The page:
Easing the final journey

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HE STRUGGLED for each breath as he lay in the hospital bed. The sound of his breathing was harsh, bubbling, and interrupted by an agonizing cough. His eyes met mine as I entered the room. “I don't think I can do this much longer,” he muttered, closing his eyes.
His breathing stopped for what seemed like an hour, although I know it was only seconds; I realize I'm not breathing either. He takes a quivering breath and the process starts all over again. My patient, Mr. W, has end-stage chronic obstructive pulmonary disease. After a lifetime of working in the coal mines of Virginia and smoking cigarettes, his lungs were giving out.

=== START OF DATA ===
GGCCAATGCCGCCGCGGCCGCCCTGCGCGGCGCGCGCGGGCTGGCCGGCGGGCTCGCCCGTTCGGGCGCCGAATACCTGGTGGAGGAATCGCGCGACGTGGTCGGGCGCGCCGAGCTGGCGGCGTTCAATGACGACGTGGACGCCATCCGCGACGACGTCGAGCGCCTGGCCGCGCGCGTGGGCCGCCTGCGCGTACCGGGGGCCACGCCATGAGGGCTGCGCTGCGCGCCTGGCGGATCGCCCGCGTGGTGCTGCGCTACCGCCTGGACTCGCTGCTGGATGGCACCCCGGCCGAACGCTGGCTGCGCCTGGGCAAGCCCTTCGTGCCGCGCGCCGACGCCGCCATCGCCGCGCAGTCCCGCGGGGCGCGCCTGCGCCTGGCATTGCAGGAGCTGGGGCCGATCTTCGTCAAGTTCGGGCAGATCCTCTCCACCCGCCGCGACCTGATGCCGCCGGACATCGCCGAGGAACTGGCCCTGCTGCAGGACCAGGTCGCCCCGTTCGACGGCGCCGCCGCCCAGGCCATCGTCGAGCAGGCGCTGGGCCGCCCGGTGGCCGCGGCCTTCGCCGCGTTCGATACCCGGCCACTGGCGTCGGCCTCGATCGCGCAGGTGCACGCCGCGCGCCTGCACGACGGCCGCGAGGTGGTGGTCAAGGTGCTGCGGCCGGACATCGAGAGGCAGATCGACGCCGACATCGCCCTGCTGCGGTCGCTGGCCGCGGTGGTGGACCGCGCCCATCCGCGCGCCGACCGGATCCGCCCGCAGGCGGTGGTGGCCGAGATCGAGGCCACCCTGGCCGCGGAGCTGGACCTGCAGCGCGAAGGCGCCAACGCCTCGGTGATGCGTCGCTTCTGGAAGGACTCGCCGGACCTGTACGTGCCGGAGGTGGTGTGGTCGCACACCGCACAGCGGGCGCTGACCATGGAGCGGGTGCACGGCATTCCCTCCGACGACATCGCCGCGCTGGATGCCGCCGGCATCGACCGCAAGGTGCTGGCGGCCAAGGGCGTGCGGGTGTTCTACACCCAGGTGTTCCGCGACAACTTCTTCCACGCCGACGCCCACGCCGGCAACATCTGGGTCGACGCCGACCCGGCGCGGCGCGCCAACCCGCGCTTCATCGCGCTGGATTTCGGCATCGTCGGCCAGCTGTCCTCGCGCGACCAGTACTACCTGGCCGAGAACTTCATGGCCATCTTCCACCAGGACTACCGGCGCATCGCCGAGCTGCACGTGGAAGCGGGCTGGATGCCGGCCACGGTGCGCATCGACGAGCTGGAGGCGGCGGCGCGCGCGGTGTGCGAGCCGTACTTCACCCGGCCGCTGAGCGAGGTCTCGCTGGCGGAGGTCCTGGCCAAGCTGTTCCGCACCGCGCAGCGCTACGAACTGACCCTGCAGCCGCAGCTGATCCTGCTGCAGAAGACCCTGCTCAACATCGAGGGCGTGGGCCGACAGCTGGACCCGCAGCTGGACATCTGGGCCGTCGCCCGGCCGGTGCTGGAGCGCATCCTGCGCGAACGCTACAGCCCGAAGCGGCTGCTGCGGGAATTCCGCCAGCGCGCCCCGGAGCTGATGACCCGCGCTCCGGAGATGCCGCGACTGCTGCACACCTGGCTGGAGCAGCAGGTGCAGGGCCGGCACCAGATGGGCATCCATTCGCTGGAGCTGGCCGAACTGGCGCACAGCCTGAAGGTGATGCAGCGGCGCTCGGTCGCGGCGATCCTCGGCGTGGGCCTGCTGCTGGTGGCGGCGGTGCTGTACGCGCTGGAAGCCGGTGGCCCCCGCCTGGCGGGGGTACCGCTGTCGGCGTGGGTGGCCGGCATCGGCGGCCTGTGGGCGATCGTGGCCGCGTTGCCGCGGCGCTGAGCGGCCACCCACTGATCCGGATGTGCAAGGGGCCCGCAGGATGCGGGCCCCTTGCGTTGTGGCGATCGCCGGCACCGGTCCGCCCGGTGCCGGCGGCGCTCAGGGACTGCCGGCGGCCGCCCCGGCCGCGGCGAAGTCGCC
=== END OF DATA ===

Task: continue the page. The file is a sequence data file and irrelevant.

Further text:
Mr. W is 68 but looks years older. His skin is gray-blue, nearly matching the color of his eyes. When he smiles, he reminds me of my dad. It's 1973, and not much can be done for him short of a lung transplant. Hospice and palliative care programs aren't yet prevalent at this time in history. He doesn't want heroic measures to be taken, including endotracheal intubation or mechanical ventilation, yet something is holding him back. He fights for each breath, holding on for some unrealized event that will provide him with release. When he looks at me, a single tear rolls down his cheek, and I find that tears are welling up in my eyes, too.
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